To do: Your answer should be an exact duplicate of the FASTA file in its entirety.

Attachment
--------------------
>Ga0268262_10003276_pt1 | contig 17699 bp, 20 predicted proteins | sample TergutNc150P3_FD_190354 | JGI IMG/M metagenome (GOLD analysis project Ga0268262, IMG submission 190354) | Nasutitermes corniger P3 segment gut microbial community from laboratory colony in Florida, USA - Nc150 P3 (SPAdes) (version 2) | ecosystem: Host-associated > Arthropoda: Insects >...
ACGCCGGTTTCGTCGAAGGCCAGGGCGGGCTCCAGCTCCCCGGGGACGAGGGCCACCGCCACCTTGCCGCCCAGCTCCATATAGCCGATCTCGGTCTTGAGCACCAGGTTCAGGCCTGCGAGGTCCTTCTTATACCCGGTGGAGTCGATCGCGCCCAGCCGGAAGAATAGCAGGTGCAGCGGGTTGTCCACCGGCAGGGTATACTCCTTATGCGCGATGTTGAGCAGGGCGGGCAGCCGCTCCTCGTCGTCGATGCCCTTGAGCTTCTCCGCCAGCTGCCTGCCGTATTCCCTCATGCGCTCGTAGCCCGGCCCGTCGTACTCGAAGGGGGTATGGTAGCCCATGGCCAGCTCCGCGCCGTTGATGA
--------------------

>Ga0268262_10003276_pt1 | contig 17699 bp, 20 predicted proteins | sample TergutNc150P3_FD_190354 | JGI IMG/M metagenome (GOLD analysis project Ga0268262, IMG submission 190354) | Nasutitermes corniger P3 segment gut microbial community from laboratory colony in Florida, USA - Nc150 P3 (SPAdes) (version 2) | ecosystem: Host-associated > Arthropoda: Insects >...
ACGCCGGTTTCGTCGAAGGCCAGGGCGGGCTCCAGCTCCCCGGGGACGAGGGCCACCGCCACCTTGCCGCCCAGCTCCATATAGCCGATCTCGGTCTTGAGCACCAGGTTCAGGCCTGCGAGGTCCTTCTTATACCCGGTGGAGTCGATCGCGCCCAGCCGGAAGAATAGCAGGTGCAGCGGGTTGTCCACCGGCAGGGTATACTCCTTATGCGCGATGTTGAGCAGGGCGGGCAGCCGCTCCTCGTCGTCGATGCCCTTGAGCTTCTCCGCCAGCTGCCTGCCGTATTCCCTCATGCGCTCGTAGCCCGGCCCGTCGTACTCGAAGGGGGTATGGTAGCCCATGGCCAGCTCCGCGCCGTTGATGA